The hollow member 12 may be cast in any number of shapes that will serve to remove one or more samples of meat from a plurality of meat trimmings that are of sufficient size and shape for microbial testing pursuant to the foregoing laws and regulations. It is preferable, however, that the hollow member 12 be cast as an elongated hollow cylinder or tube, with the first open end 20 and the second open end 24 being circular in shape.
In another embodiment, the elongated hollow member 12 is made from a blend of metals, such that the first open end 14 of the hollow member 12 is made of a softer metal or stainless steel alloy that is easier to sharpen and reshape so that the cutting edge 22 may be properly maintained, and the second open end 16 of the hollow member 12 is made of a harder metal or stainless steel alloy that will maintain the shape and integrity of the hollow member 12 over time as it is used. In this embodiment the hollow member 12 is cast as a single article out of the two metals of interest, with the most terminal portion of each open end 14 and 16 being purely the softer metal or the harder metal, respectively, and the balance of the hollow member 12 being a blend of the two metals such that a gradient of the softer metal or stainless steel alloy is created that goes from an area of highest or pure concentration at the first open end 14 to an area of low to non-existing, concentration at the second open end 16. A similar gradient would thus be established for the harder metal or stainless steel alloy with the area of high concentration located at the second open end 16.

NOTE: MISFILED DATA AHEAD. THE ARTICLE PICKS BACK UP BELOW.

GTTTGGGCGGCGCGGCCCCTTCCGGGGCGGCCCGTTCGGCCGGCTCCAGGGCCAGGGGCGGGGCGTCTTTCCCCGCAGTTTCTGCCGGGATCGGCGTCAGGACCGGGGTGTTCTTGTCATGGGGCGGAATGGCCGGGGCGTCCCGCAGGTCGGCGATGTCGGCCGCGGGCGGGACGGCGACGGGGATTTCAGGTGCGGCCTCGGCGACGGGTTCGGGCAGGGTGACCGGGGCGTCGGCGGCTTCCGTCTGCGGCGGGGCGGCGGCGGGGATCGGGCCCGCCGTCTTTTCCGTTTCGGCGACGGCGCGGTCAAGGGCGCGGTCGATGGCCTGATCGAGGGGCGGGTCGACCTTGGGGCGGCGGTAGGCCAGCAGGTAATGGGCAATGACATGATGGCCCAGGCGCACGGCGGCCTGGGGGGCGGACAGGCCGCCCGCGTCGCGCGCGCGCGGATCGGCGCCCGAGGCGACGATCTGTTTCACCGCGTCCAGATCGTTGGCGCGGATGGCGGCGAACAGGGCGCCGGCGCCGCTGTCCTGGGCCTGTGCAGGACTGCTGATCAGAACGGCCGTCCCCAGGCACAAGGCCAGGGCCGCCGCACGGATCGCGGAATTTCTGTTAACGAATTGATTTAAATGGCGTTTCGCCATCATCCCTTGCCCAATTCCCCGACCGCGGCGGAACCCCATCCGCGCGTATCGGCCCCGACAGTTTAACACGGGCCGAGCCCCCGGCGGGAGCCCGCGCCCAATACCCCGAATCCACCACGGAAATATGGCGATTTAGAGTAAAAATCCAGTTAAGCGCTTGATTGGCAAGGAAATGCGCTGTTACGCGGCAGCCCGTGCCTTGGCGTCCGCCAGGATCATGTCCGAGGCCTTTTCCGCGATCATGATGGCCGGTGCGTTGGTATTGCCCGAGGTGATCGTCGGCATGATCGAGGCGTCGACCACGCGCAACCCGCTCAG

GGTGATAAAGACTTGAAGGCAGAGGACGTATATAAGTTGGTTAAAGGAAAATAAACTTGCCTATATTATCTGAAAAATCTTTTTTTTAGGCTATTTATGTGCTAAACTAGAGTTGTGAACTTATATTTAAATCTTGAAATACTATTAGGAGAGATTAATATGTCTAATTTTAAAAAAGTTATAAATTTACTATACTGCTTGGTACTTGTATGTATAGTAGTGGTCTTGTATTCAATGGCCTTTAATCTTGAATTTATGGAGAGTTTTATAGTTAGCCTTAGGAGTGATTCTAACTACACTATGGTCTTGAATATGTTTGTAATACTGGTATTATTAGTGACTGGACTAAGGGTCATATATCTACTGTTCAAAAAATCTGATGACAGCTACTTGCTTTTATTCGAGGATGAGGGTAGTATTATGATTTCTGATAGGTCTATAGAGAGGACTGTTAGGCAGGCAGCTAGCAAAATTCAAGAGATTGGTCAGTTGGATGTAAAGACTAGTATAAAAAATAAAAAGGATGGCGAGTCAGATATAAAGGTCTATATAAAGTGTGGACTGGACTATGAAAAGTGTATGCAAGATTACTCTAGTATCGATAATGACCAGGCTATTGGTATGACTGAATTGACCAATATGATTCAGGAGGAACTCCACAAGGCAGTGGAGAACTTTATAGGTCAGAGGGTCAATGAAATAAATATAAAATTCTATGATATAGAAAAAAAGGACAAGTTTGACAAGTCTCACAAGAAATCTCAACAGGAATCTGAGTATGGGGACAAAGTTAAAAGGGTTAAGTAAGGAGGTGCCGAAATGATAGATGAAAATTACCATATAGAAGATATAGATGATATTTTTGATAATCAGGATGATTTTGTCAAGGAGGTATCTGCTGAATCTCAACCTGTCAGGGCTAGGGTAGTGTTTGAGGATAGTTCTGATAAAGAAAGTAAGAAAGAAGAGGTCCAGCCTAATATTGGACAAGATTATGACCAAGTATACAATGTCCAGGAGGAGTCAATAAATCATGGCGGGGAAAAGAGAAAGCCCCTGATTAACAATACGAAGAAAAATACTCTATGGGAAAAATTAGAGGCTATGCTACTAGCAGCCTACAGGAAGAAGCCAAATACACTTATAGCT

It is an object of the present invention that the device 10 be operable to obtain samples that are of optimal size and shape for microbial testing pursuant to existing laws and regulations. In that regard, the size, length and diameter of the hollow member 12 must be properly configured to comply with such laws and regulations so that it can create samples of the proper size and remove them from the meat to be tested. It is also an object of the present invention for the hollow member 12 to be sufficiently scalable such that its size, length and diameter can be made larger or smaller to comply with the laws and regulations governing the sampling and testing of meat as they change and with new laws and regulations that may be promulgated from time to time. In the presently preferred embodiment, the length of the hollow member 12 preferably ranges from 8 to 16 inches in length and is even more preferably 12 inches in length, and the diameter of the hollow member 12 preferably ranges from 0.5 to 3 inches in diameter, and is even more preferably 1 inch in diameter. The hollow member 12 of the present invention is therefore sized so that it can obtain samples from one, or from a plurality, of meat pieces that are of the proper size and shape for testing pursuant to such laws and regulations without damaging the samples in any way and so that the samples that are obtained can be expelled from the internal cavity 18 of the hollow member 12 intact. This confers a substantial advantage over many known devices which contain inner diameters that are so narrow they pulverize the meat samples either as they are obtained, or as they are expelled.